Thursday, July 16, 2009

Thursday July 16, 2009

For day and night your hand was heavy upon me; my strength was sapped as in the heat of summer. Then I acknowledged my sin to you and did not cover up my iniquity. I said, "I will confess my transgressions to the LORD"—and you forgave the guilt of my sin. Psalm 32:4-5.

I sleep soundly at night, but many people do not. When Ann asks me how I sleep so well, I answer that it’s due to contentment and a clear conscience. It’s true that I am content most of the time, but the latter part of my explanation is patently false! The closer our walk with the Lord the more troublesome our conscience becomes; the nearer to the light the more detail can be seen. So dealing with guilt is a major part of our lives, whether we feel guilty or even recognize our guilt. It can be ignored, suppressed or even forgotten, but still remains in our subconscious.

Guilt may express itself in a number of ways: a sense that something is not right; emptiness in the soul; irritability or an obsession with ethical causes: peace or the environment. It can be covered up by partying, drinking or drugs, work, or even endeavouring to live a “good” life. But it’s in the middle of the night when there are few distractions that fear of the future and death—prompted by guilt—may be the greatest. I remember hearing a girl once express: “we have overcome the taboos and mystery of sex, now we have to work on the next obstacle to life: death”!

Punishment may pay the debt that sin creates, but it does not erase the guilt; it only covers it. The only cure for guilt is forgiveness. But forgiveness is light years away if we do not recognize or we deny or rationalise it. The route to forgiveness is by acknowledging and confessing our guilt and repenting of our sin. We may rightly seek forgiveness from those we have wronged, but ultimate forgiveness is only available from the one who created us and who instilled our conscience and sense of justice. David, the psalmist, understood that, and for us there is the clear offer of forgiveness available at the cross.

Of course, there are a variety of other causes for sleeplessness, but if it is guilt, why would we ignore this gracious offer when the knowledge that our future can be settled is available to us? And there’s nothing like a good night’s sleep to prepare us for the stresses of the day.

Monday, July 13, 2009

Monday July 13, 2009

I am not ashamed of the gospel, because it is the power of God for the salvation of everyone who believes. Romans 1:16.
It has been a whirlwind of a couple of weeks, culminating in my attendance at the yearly Conference of the Congregational Christian Churches in Canada. The force of the above text was brought home by one of the speakers concentrating on the defence of the faith. One of the reasons for proclamation of the gospel is because it is the truth—not one of a smorgasbord ideas about spirituality—it is objectively true. That is to say it can be shown to be true by objective facts that can themselves be seen to be true.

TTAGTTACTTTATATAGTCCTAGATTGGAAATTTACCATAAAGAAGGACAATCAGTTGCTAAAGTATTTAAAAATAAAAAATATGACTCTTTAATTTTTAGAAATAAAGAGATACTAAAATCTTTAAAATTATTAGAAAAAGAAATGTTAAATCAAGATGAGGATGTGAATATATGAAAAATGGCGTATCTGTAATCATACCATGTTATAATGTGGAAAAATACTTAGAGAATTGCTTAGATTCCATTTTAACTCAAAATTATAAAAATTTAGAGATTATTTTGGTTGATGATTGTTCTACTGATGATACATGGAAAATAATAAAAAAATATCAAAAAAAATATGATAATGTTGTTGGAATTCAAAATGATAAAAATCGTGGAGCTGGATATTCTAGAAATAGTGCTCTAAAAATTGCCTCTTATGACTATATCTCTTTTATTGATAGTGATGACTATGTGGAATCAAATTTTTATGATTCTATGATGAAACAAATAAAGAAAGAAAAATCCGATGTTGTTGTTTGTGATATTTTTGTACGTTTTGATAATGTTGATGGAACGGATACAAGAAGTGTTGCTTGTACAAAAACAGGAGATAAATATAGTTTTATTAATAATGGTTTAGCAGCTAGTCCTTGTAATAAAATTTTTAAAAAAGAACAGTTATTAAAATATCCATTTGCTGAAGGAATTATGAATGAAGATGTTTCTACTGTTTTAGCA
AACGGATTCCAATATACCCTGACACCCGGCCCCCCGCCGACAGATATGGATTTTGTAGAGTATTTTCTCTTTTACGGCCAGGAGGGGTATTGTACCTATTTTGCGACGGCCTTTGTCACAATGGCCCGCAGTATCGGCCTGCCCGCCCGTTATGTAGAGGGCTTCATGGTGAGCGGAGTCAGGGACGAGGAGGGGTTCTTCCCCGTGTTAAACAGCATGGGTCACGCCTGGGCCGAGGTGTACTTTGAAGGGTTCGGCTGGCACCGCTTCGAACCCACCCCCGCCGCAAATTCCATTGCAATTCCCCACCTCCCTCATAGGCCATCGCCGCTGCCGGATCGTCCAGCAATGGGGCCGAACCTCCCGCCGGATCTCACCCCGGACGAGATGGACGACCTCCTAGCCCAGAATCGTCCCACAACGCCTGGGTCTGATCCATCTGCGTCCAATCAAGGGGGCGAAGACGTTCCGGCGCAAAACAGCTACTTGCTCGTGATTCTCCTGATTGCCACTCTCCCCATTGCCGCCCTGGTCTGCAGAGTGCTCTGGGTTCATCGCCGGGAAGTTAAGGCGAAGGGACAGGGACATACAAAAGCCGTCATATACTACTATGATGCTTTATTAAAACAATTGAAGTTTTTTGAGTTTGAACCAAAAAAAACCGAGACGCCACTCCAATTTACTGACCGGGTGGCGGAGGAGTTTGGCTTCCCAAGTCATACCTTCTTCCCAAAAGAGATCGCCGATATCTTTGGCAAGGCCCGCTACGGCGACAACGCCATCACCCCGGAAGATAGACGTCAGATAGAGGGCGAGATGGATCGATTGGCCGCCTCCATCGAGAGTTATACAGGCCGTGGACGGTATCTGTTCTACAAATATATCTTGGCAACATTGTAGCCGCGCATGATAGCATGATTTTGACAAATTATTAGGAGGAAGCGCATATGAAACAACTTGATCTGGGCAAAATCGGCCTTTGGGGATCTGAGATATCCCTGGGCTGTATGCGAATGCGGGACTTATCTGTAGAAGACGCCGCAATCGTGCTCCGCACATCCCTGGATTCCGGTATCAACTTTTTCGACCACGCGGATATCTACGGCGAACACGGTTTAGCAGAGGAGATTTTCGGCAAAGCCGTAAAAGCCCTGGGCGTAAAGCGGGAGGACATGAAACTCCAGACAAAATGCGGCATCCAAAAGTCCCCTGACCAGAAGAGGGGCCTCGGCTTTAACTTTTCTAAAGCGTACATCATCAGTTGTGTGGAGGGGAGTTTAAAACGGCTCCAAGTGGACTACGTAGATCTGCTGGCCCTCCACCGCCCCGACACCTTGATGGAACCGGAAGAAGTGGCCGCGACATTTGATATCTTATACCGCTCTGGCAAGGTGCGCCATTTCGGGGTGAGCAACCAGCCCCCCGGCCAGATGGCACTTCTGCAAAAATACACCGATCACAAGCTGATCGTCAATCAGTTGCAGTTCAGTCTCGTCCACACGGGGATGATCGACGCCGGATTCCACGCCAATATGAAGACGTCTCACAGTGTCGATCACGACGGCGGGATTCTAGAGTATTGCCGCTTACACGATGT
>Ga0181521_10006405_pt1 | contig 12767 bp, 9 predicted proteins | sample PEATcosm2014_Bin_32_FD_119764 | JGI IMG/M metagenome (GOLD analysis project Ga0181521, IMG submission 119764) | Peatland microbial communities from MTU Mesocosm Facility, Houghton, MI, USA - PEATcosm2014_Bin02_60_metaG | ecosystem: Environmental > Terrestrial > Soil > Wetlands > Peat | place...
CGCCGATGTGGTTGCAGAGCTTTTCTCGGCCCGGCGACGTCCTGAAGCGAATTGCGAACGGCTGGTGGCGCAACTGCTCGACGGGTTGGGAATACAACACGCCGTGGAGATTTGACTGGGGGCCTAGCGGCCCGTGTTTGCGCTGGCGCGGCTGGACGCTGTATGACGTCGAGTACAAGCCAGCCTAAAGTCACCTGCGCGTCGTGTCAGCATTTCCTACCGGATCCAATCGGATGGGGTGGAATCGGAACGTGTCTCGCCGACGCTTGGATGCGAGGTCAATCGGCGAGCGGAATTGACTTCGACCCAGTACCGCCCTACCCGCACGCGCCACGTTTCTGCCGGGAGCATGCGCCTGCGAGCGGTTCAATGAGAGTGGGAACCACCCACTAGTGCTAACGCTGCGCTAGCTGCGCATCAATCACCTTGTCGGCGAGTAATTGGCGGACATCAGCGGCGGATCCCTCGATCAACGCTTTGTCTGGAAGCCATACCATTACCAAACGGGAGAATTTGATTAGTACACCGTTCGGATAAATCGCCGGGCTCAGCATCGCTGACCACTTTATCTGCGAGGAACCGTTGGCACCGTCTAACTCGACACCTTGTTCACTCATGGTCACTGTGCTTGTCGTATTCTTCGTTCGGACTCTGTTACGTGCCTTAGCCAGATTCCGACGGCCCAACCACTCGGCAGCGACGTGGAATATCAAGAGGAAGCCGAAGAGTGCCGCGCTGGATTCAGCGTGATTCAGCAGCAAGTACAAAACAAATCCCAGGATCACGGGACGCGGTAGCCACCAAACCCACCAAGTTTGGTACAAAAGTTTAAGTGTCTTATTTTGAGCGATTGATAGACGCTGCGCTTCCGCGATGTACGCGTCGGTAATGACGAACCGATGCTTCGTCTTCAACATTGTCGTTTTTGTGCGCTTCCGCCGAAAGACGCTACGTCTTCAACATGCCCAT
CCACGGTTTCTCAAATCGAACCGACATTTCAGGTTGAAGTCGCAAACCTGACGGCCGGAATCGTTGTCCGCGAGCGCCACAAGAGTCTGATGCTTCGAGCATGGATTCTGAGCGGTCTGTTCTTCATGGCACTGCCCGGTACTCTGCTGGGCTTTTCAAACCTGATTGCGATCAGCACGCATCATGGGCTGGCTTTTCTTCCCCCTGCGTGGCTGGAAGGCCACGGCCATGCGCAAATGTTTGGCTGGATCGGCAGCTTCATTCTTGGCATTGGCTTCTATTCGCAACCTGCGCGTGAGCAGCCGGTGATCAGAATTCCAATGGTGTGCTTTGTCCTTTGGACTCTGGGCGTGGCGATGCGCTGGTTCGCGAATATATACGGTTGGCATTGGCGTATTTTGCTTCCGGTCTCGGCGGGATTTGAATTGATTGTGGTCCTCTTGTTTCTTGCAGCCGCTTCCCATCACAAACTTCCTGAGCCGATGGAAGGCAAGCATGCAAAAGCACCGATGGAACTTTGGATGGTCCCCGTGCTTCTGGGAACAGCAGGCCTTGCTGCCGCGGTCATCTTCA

This is in contrast to much of what passes for spirituality for many, that we all carry our own “truth” with us so what we believe is true for us! This is based on the idea that all truth is relative; there is no such thing as absolute truth. A moment’s thought will perceive how contradictory that statement is because the statement itself claims to be absolute. It could be rephrased: “It is absolutely true that there is no absolute truth”! Needless to say, much of what passes for spirituality today is totally subjective opinion with no authority behind it to establish truth.

Eventually, those beliefs founded on speculative ideas will fail the believer; it is the truth that will stand the test of time and provide clear guidance for life. You, like me, have probably been frustrated in buttoning a shirt or blouse to find a button left over because you started with the wrong button! Life can be much the same. If our lives are not based on a truthful understanding of God and his universe, all our thinking will be skewed. We don’t have to look far in current western society to see the deteriorating effects of the fading of Christian belief.

Perhaps the most recent example of this is the latest twist in thinking by the homosexual lobby. They claim that only 5–10% of us are “monosexual.” That is, very few humans are attracted to only one sex, but the remaining 90% can have sexual encounters with any form of sexual orientation. The sex we have is a choice from a smorgasbord of equally good options. Thus they assert that saying we are “born” one way or another is patently untrue of most of us and demeaning to those who practice homosexuality. Sexual experience is a choice.

Welcome to the world where the sex we have is now totally unrelated to the sex we are! Perhaps at this point you may want to even check the sex you are; the physical appearance could be misleading. If you have had children you will now be giving a sigh of relief that you probably guessed right—although remember that you can have sex without having children, but you can also have children without sex! Which button should I start from now?